Dog owners unleash their power
When Mao Zedong said 'Political power comes from the barrel of a gun,' the last thing on his mind was that the scales of social power in Beijing would begin to tip because police began nabbing dogs in late 2006. It's a safe bet that he didn't have the political power of dog owners in mind.
A round-up of dogs began in August as part of Beijing's preparations for the 2008 Olympics. But the vigour of the campaign seemed closer to a Cultural Revolution political purge than a cleanup.
In central Beijing, dogs that stood taller than 35 centimetres were impounded indiscriminately, angering everyone from ordinary citizens to foreign ambassadors. Many asked how, given Beijing's unprecedented investment in repackaging its international image through the Olympics, it could tarnish its reputation with a pet persecution campaign out of a bygone era.
Beijing authorities defended themselves by citing Lu Xun , a revolutionary writer associated with the historic May Fourth Movement of 1919. Lu wrote that as China was being carved up by foreign interests, its leaders were guilty of 'playing with things and losing [their] intelligence' - wan wu shang zhi. He was referring to Manchurian pastimes such as raising crickets, birds and Pekingese dogs. But such logic fails to jibe with the image of an Olympic host country today.
The recent anti-dog campaign is not without political precedent. In 1955, during the Great Leap Forward, leaders launched 'patriotic cleansing' efforts to eliminate flies, mosquitoes, rodents and cockroaches. It became extreme, dragging into the net the wholesale slaughter of rodents and snakes - and creating a disaster of environmental imbalances that rural China is still recovering from.
During the Cultural Revolution, dogs were virtually wiped out by similar slaughters.
The 2006 campaign unrolled with equally overwhelming central propaganda blitzed across CCTV and Xinhua. It depicted rabies spreading nationally, and blamed pets.
Jeff He Yong of the International Federation for Animal Welfare, said this traditional approach created conflicts between dog owners and enforcement agencies because it 'blocked the channels of communication between people and government'. The outraged public responded with protests, putting people power back into Beijing's streets.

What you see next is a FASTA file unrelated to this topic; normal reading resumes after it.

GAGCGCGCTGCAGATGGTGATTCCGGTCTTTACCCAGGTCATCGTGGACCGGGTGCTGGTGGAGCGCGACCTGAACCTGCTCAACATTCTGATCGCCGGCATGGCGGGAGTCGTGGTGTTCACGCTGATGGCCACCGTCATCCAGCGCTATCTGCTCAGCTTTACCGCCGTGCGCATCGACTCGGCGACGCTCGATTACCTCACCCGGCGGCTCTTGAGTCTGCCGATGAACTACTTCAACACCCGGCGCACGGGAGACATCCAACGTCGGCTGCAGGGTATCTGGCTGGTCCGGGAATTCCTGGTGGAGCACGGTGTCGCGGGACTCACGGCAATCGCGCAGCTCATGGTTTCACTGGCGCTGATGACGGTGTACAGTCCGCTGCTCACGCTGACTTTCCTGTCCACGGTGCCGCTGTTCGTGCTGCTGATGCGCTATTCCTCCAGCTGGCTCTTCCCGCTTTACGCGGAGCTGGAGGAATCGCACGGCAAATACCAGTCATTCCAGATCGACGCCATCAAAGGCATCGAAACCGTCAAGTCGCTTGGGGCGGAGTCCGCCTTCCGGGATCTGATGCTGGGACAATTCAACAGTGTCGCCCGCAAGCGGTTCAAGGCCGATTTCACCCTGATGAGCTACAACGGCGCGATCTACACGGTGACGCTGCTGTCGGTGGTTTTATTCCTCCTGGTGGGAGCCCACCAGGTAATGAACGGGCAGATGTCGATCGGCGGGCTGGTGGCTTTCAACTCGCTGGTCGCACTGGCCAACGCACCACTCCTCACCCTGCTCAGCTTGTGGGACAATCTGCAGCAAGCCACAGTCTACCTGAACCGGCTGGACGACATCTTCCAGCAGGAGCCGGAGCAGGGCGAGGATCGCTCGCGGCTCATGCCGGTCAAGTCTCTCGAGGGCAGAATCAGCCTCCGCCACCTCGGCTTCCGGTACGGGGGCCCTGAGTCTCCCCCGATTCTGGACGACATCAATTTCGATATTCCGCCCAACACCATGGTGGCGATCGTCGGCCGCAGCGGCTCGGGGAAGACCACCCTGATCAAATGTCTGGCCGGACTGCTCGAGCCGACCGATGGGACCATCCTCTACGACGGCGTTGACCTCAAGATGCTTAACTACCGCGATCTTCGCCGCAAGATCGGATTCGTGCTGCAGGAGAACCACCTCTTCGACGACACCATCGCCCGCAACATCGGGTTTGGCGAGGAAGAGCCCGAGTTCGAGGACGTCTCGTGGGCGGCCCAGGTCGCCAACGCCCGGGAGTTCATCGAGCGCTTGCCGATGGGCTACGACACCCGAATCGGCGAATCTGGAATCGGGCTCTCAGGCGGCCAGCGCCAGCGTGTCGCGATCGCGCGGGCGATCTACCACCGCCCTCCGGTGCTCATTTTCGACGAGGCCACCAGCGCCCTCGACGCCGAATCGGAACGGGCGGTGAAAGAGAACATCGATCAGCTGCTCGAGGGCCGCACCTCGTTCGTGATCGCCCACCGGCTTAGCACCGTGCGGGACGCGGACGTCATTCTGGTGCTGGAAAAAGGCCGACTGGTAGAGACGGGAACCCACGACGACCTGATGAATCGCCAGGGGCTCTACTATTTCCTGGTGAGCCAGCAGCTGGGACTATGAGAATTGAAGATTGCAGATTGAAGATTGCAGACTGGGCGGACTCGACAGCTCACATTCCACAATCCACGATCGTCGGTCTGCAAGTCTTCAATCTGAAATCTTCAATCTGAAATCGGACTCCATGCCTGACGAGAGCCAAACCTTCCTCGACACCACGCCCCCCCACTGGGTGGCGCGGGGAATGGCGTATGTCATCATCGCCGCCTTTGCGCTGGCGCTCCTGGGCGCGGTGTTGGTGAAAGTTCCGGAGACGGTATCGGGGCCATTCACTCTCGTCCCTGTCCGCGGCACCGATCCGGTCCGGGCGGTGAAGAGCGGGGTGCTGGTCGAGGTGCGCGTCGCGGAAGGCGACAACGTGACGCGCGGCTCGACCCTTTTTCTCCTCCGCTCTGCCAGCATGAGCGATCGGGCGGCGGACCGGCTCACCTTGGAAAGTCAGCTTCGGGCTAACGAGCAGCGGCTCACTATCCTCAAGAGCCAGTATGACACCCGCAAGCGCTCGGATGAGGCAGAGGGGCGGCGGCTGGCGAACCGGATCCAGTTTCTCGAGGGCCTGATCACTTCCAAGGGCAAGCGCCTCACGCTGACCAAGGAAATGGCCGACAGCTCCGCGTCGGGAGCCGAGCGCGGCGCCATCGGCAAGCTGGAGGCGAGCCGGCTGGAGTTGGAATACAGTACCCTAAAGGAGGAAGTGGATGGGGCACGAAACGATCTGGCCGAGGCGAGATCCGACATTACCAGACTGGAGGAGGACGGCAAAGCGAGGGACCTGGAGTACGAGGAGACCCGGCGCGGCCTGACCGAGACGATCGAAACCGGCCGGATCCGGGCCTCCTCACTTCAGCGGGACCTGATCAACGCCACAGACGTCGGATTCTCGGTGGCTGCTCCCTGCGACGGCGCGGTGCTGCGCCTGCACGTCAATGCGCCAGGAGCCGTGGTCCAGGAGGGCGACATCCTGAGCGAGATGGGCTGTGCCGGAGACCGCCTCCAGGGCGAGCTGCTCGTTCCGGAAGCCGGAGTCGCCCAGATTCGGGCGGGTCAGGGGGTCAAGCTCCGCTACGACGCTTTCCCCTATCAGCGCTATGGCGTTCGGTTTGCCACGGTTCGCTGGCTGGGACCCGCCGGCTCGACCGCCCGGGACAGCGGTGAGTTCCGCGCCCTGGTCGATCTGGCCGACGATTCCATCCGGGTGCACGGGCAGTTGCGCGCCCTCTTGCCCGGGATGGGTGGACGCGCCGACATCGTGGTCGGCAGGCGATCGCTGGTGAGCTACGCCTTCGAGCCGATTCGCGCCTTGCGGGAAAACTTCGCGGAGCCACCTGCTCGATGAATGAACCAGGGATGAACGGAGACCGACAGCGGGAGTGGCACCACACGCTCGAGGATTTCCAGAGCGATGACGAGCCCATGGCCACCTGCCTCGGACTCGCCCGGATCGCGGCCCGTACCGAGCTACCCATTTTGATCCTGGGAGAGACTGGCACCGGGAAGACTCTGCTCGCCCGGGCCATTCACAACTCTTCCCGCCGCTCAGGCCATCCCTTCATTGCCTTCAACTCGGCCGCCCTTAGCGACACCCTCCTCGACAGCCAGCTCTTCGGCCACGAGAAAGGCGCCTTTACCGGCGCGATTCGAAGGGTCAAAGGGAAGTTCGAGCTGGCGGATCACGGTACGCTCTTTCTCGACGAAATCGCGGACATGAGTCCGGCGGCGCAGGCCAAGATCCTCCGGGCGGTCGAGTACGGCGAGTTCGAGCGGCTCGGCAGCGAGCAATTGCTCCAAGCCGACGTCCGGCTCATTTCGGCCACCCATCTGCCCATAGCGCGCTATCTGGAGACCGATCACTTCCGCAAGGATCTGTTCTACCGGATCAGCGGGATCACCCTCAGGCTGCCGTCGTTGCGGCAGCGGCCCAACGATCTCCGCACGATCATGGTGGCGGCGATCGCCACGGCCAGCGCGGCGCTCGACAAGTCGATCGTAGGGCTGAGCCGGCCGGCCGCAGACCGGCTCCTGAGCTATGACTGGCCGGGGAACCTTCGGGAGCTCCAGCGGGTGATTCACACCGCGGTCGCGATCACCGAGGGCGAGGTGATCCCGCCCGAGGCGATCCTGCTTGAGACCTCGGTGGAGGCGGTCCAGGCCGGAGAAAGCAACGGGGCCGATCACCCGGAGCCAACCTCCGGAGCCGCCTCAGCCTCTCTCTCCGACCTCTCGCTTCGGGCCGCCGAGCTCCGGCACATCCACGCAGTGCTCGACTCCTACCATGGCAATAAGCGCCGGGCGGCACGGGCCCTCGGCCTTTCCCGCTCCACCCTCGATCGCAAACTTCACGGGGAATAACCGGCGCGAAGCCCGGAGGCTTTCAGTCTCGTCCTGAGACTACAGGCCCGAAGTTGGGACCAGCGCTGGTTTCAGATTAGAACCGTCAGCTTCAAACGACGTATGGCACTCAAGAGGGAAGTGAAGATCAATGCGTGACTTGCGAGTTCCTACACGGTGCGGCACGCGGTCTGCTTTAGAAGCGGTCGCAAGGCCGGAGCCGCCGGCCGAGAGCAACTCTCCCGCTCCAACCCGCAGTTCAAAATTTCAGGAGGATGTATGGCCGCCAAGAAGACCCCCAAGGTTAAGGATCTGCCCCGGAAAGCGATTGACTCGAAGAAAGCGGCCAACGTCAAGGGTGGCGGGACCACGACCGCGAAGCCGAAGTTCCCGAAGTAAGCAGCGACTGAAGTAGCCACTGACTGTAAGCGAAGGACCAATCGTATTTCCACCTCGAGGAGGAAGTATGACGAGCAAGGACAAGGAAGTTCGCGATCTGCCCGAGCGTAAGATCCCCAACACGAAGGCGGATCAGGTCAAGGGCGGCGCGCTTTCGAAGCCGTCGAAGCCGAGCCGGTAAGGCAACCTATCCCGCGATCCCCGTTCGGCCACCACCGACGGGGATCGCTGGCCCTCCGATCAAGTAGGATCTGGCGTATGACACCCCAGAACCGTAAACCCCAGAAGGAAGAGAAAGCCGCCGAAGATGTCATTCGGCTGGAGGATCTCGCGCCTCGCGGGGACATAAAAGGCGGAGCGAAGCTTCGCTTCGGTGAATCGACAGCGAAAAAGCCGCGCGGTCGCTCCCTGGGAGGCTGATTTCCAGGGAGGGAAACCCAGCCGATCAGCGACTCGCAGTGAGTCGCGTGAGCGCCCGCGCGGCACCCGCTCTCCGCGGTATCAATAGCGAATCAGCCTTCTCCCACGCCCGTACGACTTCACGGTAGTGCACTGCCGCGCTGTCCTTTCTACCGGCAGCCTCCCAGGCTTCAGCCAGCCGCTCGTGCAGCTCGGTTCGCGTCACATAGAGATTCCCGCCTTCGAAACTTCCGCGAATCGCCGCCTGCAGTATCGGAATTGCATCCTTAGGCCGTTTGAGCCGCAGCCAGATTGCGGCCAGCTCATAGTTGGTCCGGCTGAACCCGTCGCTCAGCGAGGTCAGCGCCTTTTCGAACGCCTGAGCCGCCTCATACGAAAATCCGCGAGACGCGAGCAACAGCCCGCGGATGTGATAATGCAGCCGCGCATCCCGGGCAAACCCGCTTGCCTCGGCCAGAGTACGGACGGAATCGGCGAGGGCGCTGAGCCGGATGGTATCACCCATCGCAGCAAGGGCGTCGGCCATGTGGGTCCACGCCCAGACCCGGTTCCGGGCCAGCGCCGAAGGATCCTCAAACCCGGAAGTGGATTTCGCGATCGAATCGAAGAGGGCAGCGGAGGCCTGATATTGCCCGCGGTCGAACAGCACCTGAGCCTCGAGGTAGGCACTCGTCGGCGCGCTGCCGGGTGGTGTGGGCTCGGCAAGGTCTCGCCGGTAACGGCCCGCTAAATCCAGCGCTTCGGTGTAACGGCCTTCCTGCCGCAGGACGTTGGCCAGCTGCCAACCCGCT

'When a social class is affected by methods of enforcement and [cannot air their complaints to upper-level government agencies] they make noise, and will indirectly force upper levels to be aware of them,' he said.
Public lobbying efforts began with dog owners spearheaded by Zhang Weiping, director of the Beijing Human Animal Environmental Education Centre. She launched a petition campaign calling for an end to the campaign. The appeal was heard: President Hu Jintao called an end to the national crackdown in November.
'We submitted a rational analysis of what we thought the problem was - not a protest letter,' Mr He said of the lobbying process, in which he played a major role. 'We suggested the only way to control rabies was to vaccinate dogs and people against this disease. It wasn't related to how tall the dog is or how many you raise. We pointed out that raising dogs is not in conflict with President Hu Jintao's establishment of a harmonious society.
'Enforcing old rules created conflicts. Moreover, this programme affected the government's accountability to people and tarnished Beijing's reputation as the 2008 Olympic host. Our lobbying approach worked.'
Some 600 pets remain impounded outside Beijing. Even so, this was a lobbying victory which reflects an emerging people power. It is capable of thwarting misguided policies out of sync with social trends, or hopelessly outdated regulations from another era.
If this turns into a trend touching other issues, we may be witnessing the beginning of a new era of political participation with Chinese characteristics.
Laurence Brahm is a political economist, author, filmmaker and founder of Shambhala Foundation